Intermediate filaments in cardiomyopathy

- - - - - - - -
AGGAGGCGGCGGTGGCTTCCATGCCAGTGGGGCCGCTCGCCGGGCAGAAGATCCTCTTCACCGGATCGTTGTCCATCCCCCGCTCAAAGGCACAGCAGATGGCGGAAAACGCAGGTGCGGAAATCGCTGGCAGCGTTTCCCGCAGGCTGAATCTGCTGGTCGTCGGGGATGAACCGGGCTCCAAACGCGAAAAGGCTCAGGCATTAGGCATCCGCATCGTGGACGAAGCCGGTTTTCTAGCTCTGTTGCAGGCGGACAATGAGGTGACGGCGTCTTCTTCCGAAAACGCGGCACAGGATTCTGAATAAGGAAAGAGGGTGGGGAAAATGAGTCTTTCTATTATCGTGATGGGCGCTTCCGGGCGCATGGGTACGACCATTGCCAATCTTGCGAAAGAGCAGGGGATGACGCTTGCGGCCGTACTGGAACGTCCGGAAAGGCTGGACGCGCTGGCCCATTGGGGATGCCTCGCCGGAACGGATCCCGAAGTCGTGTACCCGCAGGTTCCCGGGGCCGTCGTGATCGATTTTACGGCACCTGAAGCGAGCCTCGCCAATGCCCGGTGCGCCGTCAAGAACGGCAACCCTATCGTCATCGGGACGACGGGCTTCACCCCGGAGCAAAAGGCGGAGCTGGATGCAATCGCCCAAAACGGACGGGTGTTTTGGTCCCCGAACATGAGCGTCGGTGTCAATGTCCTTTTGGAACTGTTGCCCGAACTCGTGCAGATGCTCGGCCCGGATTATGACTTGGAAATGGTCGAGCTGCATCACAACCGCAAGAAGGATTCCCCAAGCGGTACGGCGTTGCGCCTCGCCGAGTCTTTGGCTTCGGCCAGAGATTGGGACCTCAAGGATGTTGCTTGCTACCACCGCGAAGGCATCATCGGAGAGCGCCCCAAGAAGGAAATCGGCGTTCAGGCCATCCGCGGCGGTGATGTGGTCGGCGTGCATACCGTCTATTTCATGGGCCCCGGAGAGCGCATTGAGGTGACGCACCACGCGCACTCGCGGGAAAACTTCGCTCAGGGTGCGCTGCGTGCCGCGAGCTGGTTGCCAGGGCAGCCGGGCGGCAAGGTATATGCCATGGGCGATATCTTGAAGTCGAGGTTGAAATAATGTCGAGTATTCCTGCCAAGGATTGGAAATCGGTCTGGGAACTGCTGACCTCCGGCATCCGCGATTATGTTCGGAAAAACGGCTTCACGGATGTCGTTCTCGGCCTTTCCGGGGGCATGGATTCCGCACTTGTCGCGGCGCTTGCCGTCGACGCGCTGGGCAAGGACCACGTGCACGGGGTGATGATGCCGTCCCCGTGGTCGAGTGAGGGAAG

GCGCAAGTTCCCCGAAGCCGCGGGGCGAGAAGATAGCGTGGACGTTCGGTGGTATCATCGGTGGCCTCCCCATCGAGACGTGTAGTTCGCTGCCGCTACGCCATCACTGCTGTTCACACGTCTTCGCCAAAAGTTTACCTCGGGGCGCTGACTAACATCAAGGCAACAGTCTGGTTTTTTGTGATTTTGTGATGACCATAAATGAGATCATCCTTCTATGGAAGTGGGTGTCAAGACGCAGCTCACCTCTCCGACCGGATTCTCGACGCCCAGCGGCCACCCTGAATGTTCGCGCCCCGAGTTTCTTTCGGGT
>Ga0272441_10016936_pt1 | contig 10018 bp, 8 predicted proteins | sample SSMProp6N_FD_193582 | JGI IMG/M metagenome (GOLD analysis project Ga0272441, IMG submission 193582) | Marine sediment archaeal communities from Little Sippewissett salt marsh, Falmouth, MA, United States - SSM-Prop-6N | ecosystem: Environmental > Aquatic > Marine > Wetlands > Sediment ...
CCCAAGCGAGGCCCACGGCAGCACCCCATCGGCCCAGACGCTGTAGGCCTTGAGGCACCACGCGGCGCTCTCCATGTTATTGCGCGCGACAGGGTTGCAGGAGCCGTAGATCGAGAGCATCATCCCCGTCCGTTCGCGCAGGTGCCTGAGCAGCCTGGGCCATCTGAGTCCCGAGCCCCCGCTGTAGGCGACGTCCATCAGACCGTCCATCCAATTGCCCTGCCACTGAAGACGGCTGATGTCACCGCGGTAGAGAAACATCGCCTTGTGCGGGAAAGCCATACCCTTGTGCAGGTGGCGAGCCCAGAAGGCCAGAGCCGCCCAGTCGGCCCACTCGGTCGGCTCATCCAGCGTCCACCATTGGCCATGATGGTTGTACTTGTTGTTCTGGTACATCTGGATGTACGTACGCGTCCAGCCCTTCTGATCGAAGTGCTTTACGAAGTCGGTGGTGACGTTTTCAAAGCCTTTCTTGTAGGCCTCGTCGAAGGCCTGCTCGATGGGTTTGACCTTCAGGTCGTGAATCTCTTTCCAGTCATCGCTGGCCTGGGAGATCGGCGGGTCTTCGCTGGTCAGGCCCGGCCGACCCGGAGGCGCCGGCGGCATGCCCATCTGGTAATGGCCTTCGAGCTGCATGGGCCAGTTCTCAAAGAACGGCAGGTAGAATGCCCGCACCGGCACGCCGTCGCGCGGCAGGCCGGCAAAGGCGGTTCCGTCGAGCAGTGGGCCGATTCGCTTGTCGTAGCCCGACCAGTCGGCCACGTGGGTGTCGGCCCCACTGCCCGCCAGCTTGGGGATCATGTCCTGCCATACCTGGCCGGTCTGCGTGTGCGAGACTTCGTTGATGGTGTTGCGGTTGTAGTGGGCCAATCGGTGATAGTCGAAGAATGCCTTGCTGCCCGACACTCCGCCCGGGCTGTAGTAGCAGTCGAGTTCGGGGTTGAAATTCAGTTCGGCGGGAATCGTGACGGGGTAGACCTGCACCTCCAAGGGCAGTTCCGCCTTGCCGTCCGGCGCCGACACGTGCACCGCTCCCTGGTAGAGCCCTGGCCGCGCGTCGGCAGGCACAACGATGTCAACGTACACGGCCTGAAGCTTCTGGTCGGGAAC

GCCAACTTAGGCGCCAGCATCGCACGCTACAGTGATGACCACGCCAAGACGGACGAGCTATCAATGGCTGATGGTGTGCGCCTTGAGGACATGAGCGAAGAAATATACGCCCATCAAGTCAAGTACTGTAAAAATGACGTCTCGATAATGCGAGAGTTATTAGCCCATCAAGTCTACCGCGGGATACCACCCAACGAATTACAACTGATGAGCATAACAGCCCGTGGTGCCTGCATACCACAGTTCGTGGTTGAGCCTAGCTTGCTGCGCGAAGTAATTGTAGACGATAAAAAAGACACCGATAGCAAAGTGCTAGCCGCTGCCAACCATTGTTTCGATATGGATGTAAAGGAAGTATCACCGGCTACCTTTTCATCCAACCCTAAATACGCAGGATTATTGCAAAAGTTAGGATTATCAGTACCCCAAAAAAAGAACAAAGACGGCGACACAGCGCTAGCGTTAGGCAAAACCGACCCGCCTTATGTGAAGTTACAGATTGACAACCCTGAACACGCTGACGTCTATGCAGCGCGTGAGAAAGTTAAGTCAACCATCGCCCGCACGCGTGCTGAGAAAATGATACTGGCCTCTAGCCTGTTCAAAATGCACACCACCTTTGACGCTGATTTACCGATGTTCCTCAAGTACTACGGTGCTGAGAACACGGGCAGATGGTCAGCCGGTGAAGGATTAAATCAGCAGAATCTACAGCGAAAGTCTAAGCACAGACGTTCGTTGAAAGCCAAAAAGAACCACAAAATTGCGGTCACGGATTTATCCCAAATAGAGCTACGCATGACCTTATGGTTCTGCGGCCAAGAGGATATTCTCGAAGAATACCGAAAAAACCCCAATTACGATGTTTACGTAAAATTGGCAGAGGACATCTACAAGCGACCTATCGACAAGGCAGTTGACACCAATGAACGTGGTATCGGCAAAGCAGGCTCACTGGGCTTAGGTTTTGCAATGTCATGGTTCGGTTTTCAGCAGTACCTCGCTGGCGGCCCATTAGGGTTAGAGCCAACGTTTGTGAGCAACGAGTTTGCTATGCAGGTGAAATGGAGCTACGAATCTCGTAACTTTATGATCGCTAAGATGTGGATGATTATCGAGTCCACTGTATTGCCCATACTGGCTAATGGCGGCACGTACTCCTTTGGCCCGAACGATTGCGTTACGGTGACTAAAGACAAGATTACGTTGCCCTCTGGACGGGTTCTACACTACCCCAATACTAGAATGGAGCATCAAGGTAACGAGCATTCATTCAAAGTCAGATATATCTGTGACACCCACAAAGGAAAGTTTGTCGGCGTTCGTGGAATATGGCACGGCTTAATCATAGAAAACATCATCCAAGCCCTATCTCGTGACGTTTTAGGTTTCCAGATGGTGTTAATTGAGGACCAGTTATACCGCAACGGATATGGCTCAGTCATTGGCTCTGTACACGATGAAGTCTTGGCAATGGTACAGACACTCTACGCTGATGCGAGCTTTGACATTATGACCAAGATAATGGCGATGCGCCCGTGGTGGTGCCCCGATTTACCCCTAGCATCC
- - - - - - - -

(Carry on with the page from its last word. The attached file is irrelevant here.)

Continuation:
Intermediate filament (IF) proteins are critical regulators in health and disease. The discovery of hundreds of mutations in IF genes and posttranslational modifications has been linked to a plethora of human diseases, including, among others, cardiomyopathies, muscular dystrophies, progeria, blistering diseases of the epidermis, and neurodegenerative diseases. The major IF proteins that have been linked to cardiomyopathies and heart failure are the muscle-specific cytoskeletal IF protein desmin and the nuclear IF protein lamin, as a subgroup of the known desminopathies and laminopathies, respectively. The studies so far, both with healthy and diseased heart, have demonstrated the importance of these IF protein networks in intracellular and intercellular integration of structure and function, mechanotransduction and gene activation, cardiomyocyte differentiation and survival, mitochondrial homeostasis, and regulation of metabolism. The high coordination of all these processes is obviously of great importance for the maintenance of proper, life-lasting, and continuous contraction of this highly organized cardiac striated muscle and consequently a healthy heart. In this review, we will cover most known information on the role of IFs in the above processes and how their deficiency or disruption leads to cardiomyopathy and heart failure.